2.50
Hdl Handle:
http://hdl.handle.net/10755/156619
Type:
Presentation
Title:
Risk Factors for Falls Among the Community-Dwelling Elderly in Korea
Abstract:
Risk Factors for Falls Among the Community-Dwelling Elderly in Korea
Conference Sponsor:Sigma Theta Tau International
Conference Year:2005
Author:Sohng, Kyeong-Yae, PhD, RN
P.I. Institution Name:The Catholic University of Korea
Title:Professor
Co-Authors:Jung Soon Moon, DPH, RN
Community-based centres were surveyed to determine the frequency of and risk factors for falls among elderly Koreans. We examined fall-related risk factors, including physiological and physical health, psychosocial functions, self-reported physical capacity and activity, vision, and the use of medication, among 351 elderly people aged 65 years or older, with no history of fracture. Forty-two per cent of elderly Korean subjects reported at least one episode of falling in the previous 12 months, 38% of whom had consequences that required either the attention of a physician or hospitalization. Younger subjects, aged 65û74 years, were more likely to fall than older subjects. Factors significantly associated with an increased risk of falling were a change to restricted activity during the previous five years, taking nutritional supplements or herbal medicines, low knee-muscle strength, and poor balance with closed eyes. Difficulty in standing or walking due to recent morbidity or high diastolic blood pressure was marginally significant. We conclude that falls among older persons living in the community are common in Korea and that indicator of bad health and frailty or variables directly related to neuromuscular impairment are significant predictors of the risk of falling.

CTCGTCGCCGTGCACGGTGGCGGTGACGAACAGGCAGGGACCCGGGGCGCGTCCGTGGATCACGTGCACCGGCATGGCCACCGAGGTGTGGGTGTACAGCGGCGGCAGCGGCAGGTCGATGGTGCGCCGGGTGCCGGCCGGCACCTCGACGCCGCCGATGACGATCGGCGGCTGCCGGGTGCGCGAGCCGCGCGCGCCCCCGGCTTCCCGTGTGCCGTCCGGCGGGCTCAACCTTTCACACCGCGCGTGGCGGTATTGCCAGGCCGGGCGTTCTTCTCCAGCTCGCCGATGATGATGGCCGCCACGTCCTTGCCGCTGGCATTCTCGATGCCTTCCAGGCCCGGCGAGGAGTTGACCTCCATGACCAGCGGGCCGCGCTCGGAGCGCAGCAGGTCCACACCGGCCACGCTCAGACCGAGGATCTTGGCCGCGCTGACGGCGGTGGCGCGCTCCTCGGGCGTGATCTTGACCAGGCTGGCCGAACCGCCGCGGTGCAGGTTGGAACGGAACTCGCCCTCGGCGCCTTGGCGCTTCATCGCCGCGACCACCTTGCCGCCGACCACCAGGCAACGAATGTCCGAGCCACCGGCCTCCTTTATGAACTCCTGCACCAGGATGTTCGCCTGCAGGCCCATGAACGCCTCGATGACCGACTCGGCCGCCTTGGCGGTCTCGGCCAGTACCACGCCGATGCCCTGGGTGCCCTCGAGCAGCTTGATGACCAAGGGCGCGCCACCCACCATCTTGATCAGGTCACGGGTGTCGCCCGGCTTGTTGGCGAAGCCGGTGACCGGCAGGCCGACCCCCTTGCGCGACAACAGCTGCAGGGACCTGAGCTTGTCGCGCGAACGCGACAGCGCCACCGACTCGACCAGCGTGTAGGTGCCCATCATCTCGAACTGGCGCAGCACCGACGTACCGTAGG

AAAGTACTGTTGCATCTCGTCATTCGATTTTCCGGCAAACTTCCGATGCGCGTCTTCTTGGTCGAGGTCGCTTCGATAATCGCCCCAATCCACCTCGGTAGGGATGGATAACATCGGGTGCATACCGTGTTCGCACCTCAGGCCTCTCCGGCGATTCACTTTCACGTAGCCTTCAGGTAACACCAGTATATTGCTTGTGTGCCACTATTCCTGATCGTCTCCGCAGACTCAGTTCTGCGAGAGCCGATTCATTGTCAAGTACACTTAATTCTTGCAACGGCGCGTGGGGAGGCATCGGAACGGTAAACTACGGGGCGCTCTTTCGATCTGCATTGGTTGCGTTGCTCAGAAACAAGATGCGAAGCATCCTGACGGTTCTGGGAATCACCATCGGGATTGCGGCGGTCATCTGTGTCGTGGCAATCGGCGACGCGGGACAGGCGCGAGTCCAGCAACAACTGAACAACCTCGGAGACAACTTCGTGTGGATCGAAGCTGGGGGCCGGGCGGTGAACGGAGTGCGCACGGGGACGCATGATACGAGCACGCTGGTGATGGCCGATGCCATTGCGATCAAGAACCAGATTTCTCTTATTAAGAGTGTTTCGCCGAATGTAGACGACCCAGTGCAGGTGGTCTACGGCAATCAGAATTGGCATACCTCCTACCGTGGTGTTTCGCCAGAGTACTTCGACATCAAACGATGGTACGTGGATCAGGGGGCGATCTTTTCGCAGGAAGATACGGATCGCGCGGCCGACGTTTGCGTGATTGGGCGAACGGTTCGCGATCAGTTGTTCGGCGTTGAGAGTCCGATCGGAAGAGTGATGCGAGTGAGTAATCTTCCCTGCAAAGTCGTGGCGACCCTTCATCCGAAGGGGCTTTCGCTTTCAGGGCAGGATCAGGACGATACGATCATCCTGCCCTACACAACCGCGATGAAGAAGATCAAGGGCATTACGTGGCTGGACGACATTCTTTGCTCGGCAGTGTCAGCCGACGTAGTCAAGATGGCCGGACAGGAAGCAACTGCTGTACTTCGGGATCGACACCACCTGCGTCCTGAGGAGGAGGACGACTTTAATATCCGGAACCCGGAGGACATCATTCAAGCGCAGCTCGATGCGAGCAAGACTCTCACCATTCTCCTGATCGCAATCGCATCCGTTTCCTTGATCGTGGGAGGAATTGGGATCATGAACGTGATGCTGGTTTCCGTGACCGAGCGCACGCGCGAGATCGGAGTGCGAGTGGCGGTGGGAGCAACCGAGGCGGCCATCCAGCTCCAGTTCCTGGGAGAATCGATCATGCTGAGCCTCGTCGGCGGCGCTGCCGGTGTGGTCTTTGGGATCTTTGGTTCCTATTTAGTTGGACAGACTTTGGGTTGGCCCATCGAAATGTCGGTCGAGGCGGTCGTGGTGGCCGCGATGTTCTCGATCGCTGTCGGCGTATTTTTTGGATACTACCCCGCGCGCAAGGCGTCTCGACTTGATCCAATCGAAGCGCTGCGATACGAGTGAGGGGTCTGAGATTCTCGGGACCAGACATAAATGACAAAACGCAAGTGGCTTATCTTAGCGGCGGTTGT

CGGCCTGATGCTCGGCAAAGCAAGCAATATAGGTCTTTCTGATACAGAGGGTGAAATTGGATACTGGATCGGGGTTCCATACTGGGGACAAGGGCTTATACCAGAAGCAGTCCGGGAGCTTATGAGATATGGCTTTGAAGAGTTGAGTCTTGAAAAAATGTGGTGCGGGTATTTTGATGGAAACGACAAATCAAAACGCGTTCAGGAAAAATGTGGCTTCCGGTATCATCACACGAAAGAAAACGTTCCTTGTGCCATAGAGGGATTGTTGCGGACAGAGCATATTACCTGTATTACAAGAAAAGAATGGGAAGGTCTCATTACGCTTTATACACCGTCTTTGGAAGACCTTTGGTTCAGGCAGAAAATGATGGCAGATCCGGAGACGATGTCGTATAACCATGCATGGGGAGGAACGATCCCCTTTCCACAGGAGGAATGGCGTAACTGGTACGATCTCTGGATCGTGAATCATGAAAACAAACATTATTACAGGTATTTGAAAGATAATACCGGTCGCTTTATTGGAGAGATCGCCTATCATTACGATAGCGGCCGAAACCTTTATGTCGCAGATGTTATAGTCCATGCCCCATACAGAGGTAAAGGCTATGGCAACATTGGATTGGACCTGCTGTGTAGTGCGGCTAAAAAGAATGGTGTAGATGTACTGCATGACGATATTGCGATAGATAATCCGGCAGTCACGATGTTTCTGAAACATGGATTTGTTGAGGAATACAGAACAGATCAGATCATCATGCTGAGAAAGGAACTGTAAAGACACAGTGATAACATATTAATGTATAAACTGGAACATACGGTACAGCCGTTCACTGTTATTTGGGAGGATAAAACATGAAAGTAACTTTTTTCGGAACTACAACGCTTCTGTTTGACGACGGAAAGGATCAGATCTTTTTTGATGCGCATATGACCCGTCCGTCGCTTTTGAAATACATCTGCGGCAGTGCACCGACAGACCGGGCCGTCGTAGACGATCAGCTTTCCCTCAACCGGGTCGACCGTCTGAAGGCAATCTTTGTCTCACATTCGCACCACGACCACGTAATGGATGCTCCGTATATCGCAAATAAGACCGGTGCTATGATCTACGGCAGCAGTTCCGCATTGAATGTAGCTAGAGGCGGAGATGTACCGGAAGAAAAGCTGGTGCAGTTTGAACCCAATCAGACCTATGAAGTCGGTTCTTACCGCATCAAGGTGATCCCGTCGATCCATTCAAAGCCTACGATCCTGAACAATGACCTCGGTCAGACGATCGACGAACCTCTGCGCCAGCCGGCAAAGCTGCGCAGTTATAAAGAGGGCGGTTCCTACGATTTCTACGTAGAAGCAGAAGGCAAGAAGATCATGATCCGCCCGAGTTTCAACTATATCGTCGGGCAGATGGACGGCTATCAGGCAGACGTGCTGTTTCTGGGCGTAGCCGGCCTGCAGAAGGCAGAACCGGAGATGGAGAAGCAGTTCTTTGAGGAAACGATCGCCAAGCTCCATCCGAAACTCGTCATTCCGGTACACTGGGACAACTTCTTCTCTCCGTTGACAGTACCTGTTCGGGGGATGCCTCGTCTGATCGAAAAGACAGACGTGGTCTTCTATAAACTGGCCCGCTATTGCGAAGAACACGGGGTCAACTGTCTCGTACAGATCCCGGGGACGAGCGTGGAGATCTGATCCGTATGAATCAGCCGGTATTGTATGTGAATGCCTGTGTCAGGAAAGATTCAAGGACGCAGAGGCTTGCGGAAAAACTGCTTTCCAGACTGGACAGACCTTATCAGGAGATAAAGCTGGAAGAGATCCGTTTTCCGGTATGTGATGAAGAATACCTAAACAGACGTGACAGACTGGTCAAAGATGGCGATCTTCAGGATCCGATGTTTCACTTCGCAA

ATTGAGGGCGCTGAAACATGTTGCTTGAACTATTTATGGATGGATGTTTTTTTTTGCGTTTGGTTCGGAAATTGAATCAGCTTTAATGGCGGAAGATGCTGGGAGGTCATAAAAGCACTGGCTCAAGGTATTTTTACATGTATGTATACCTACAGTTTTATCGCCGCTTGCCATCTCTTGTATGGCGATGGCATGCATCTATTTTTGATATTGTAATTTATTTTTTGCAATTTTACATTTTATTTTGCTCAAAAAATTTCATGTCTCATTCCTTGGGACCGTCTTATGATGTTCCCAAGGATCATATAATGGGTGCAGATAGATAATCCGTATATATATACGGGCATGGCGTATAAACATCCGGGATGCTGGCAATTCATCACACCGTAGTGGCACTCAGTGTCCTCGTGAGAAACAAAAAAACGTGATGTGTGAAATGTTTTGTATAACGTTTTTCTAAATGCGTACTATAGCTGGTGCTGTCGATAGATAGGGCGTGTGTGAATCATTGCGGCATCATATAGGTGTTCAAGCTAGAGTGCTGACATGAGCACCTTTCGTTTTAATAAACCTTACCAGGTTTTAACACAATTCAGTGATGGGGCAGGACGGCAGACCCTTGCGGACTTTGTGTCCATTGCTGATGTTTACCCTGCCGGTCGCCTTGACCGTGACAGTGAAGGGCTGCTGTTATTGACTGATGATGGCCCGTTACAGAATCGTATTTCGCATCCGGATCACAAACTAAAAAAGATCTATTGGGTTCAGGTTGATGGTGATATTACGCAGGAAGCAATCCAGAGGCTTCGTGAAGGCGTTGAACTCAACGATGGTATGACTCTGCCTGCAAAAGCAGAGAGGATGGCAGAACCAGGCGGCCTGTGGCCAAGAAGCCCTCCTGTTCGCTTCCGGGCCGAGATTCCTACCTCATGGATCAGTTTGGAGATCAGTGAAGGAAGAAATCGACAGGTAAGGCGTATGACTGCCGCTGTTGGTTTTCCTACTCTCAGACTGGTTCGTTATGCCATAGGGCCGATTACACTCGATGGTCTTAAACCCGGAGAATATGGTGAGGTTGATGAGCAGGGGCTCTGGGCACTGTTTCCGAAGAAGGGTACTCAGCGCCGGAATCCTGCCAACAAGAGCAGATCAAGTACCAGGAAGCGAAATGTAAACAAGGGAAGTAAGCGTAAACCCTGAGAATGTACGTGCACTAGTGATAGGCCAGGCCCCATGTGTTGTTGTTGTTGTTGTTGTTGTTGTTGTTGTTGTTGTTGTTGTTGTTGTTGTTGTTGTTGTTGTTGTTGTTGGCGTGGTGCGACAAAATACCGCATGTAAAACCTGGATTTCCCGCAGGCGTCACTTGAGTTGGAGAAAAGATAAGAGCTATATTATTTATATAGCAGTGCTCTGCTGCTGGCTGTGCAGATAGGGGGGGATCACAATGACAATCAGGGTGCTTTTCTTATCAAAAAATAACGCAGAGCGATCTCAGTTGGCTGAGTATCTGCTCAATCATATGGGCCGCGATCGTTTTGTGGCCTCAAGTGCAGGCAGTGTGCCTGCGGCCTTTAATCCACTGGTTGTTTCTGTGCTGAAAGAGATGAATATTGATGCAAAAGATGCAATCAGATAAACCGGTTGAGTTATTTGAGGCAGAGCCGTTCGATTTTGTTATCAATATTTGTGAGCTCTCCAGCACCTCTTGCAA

Repository Posting Date:
26-Oct-2011
Date of Publication:
17-Oct-2011
Sponsors:
Sigma Theta Tau International

Full metadata record

DC FieldValue Language
dc.typePresentationen_GB
dc.titleRisk Factors for Falls Among the Community-Dwelling Elderly in Koreaen_GB
dc.identifier.urihttp://hdl.handle.net/10755/156619-
dc.description.abstract<table><tr><td colspan="2" class="item-title">Risk Factors for Falls Among the Community-Dwelling Elderly in Korea</td></tr><tr class="item-sponsor"><td class="label">Conference Sponsor:</td><td class="value">Sigma Theta Tau International</td></tr><tr class="item-year"><td class="label">Conference Year:</td><td class="value">2005</td></tr><tr class="item-author"><td class="label">Author:</td><td class="value">Sohng, Kyeong-Yae, PhD, RN</td></tr><tr class="item-institute"><td class="label">P.I. Institution Name:</td><td class="value">The Catholic University of Korea</td></tr><tr class="item-author-title"><td class="label">Title:</td><td class="value">Professor</td></tr><tr class="item-email"><td class="label">Email:</td><td class="value">sky@catholic.ac.kr</td></tr><tr class="item-co-authors"><td class="label">Co-Authors:</td><td class="value">Jung Soon Moon, DPH, RN</td></tr><tr><td colspan="2" class="item-abstract">Community-based centres were surveyed to determine the frequency of and risk factors for falls among elderly Koreans. We examined fall-related risk factors, including physiological and physical health, psychosocial functions, self-reported physical capacity and activity, vision, and the use of medication, among 351 elderly people aged 65 years or older, with no history of fracture. Forty-two per cent of elderly Korean subjects reported at least one episode of falling in the previous 12 months, 38% of whom had consequences that required either the attention of a physician or hospitalization. Younger subjects, aged 65&ucirc;74 years, were more likely to fall than older subjects. Factors significantly associated with an increased risk of falling were a change to restricted activity during the previous five years, taking nutritional supplements or herbal medicines, low knee-muscle strength, and poor balance with closed eyes. Difficulty in standing or walking due to recent morbidity or high diastolic blood pressure was marginally significant. We conclude that falls among older persons living in the community are common in Korea and that indicator of bad health and frailty or variables directly related to neuromuscular impairment are significant predictors of the risk of falling.</td></tr></table>en_GB
dc.date.available2011-10-26T14:57:36Z-
dc.date.issued2011-10-17en_GB
dc.date.accessioned2011-10-26T14:57:36Z-
dc.description.sponsorshipSigma Theta Tau Internationalen_GB
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